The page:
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Blues Control

Blues Control

Wednesday 3rd October, 2012 7:46AM

The ex-NYC, now rural Pennyslvania-based duo of Lea Cho (piano & keyboards) and Russell Waterhouse (guitar & drums) A.K.A Blues Control have been kicking around the murky reaches of the lo-fi American underground for a few years now, and this weekend they're finally making it New Zealand for three shows. Inspired by psych, kraut and new age music, their most recent album Valley Tangents (out now on Drag City) offers what is perhaps the best expression yet of their unique, sprawling, instrumental takes on these idioms. UTR caught up with them on the eve of their New Zealand shows about the new album and how they came to live out in the country.

Let's start by talking about your new album, Valley Tangents. It was three years between this and your last proper full-length, why such a delay? Do you think your sound evolved much in the interim?

LC: It's been three years between full-lengths, but we did put out a record in between (our FRKWYS collab with Laraaji). We also moved three times in the last three years, which took up a lot of time. We try to evolve and develop with each new release, so I hope every record we do, including Valley Tangents, reflects that. At the same time, I don't think there's been any change in the basic Blues Control sound and concept since our last record.

Can you talk about some of the influences on the new album?

LC: In terms of subject matter, this record is loosely about our move to the country. There are literal references like going to baseball games at the Iron Pigs stadium (our local Minor League team), watching robins outside our practice room, jamming in the summertime with all the windows open, etc. There are also more impressionistic references about easing into peaceful evenings and enjoying more freedom. Musically, the influences on the whole record are prog, psych, and jazz, but each song incorporates its own influences as well. For instance, for 'Love's A Rondo' some influences include Oscar Hernandez (of Libre), Antonio Carlos Jobim, and Santana. 'Iron Pigs' influences include Laibach, Queen, and Michael Jackson. 'Walking Robin' influences include Casiopea, Peter Green, and 1st Futurologischer Congress.

You moved from Brooklyn to rural Pennsylvania recently. How has that changed how you make and experience music? What was the reason for the move?

LC: We still love New York as a city, but Russ lived there for 17 years and I was there for 11, and we just felt ready for a change. Our cost of living is lower now, so we have more time to work on music, and we don't have any close neighbors, so we can play as loud (or as quiet) as we want at any time of day. It's also more peaceful and low-key, so we're less distracted and less stressed out. We're about an hour from Philadelphia and two hours from New York, so we still go to the city once in a while to see or play a show.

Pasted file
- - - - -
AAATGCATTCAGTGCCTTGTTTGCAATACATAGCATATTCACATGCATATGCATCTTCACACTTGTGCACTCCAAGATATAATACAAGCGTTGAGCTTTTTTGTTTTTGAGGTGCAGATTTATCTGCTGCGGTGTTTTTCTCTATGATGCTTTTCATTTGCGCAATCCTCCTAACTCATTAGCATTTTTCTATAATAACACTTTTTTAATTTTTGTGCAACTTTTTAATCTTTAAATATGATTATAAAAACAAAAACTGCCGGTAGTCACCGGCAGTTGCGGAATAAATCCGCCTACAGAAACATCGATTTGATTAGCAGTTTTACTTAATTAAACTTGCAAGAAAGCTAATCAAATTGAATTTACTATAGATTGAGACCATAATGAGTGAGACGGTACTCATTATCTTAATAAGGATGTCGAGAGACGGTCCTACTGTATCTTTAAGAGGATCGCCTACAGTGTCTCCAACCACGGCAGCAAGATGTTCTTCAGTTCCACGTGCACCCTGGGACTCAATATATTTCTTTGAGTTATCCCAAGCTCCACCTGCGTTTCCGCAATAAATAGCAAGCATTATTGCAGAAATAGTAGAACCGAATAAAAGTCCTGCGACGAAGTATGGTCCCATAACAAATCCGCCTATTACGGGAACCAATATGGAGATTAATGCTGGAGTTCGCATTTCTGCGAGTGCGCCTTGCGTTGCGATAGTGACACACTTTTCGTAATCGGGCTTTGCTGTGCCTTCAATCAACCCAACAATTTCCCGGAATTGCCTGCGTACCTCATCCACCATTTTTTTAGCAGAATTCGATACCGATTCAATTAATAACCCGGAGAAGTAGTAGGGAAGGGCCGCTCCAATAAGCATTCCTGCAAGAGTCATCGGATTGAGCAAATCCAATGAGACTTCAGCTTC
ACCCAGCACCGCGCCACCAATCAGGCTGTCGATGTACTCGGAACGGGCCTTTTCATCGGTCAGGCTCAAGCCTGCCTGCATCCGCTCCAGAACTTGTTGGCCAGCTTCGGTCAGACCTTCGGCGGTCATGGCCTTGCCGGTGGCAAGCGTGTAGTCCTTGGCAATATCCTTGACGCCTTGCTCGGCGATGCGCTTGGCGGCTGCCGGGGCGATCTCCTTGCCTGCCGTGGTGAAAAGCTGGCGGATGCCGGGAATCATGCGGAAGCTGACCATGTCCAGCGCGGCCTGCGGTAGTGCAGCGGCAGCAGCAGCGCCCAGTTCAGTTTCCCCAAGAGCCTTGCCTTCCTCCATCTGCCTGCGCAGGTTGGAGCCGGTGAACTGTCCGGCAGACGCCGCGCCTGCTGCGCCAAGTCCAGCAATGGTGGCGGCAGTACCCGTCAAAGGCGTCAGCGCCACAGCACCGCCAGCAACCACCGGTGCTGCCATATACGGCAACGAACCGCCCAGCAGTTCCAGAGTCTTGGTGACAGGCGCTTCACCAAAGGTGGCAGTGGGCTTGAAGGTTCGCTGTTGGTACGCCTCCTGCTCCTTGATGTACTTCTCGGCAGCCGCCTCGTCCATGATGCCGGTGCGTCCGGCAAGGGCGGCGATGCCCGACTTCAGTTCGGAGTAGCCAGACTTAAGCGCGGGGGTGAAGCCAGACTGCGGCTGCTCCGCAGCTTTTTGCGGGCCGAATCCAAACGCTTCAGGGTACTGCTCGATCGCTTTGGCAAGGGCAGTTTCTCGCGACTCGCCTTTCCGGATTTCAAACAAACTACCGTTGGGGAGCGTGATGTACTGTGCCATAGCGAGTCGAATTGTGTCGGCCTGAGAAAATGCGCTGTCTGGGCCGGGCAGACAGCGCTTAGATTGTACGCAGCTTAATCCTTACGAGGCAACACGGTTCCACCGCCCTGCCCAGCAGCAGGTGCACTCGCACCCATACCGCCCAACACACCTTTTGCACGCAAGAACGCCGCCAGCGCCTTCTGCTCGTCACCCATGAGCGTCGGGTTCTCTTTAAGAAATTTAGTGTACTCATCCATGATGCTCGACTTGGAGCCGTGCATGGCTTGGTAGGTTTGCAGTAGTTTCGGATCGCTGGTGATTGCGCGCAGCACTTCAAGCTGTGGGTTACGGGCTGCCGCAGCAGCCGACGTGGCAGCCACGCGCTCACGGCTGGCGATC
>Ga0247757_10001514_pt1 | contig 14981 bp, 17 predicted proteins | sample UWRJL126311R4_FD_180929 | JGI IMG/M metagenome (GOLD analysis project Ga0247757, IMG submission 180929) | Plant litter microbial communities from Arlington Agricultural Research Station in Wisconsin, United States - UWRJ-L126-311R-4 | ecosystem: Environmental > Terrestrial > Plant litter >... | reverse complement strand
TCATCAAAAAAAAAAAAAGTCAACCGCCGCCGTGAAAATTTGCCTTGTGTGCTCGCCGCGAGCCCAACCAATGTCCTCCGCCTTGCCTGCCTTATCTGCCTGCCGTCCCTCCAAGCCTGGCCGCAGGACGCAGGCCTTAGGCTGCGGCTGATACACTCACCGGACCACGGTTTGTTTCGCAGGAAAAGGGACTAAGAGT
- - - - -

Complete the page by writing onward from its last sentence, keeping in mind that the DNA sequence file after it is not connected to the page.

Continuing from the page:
You've so far managed to avoid sticking to any one record label. Valley Tangents came out on Drag City, do you think you're going to be with them for the time being?

RW: We've never consciously avoided sticking to one label. It's just that many different labels have asked us to do records over the years, and we were excited by the idea of working with them, so we did. Drag City have been great to work with though, and we anticipate working with them again, but we also have plans to do singles for our friends at Richie Records and Slowboy.

Are you familiar with much New Zealand music?

RW: I used to listen to a lot of New Zealand music: Xpressway bands like This Kind of Punishment and Wreck Small Speakers On Expensive Stereos, late 90s drone (Eso Steel, Omit, Witcyst, Surface of the Earth), Roy Montgomery/Pin Group/Dadamah, and quite a bit more.. My favorite NZ band was The Ho'Dogs.

Valley Tangents is noticeably less "lo-fi" than some of your earlier material. What brought this about? It seems that this is in keeping with the times as well. Large parts of noise/drone/lo-fi underground from a few years ago have moved towards music that is more produced or which features more pop and/or dance and/or hip-hop/r'n'b elements. Do you have any reflections on this shift?

LC: The fidelity of all our releases, including Valley Tangents, has been mostly due to whatever resources were available to us at the time. We've been trying to be as hi-fi as possible since the very beginning, but in each instance it came out kind of lo- or mid-fi due to either inexperience or a low budget. For instance, Local Flavor was recorded live in the studio over the course of only four days. For Valley Tangents, we were able to afford more time in the studio (nothing extravagant, but certainly more than four days) so we were able to multi-track every song instead of recording live. The difference in fidelity had all to do with more time in the studio and nothing to do with current trends in modern music.

We haven't been following too closely what's going on in the post-noise/post-lofi/hypnagogic circles. Blues Control pre-dates these trends - we've been referencing the 80s, new age, krautrock, dance music, pop music, soundtrack music, etc. for seven or eight years now. We're friends with a lot of different types of musicians, but we don't see ourselves as part of any one particular scene. From the beginning we've just been doing our own thing.

And a related and final question, what recent music have you enjoyed?

RW: Puffy Areolas were great when they played in Allentown a few weeks ago. As far as what's on the turntable now: Northern Haze - Sinnaktuq, Love Sculpture - Forms & Feelings, and Rosebud - Discoballs: A Tribute to Pink Floyd.


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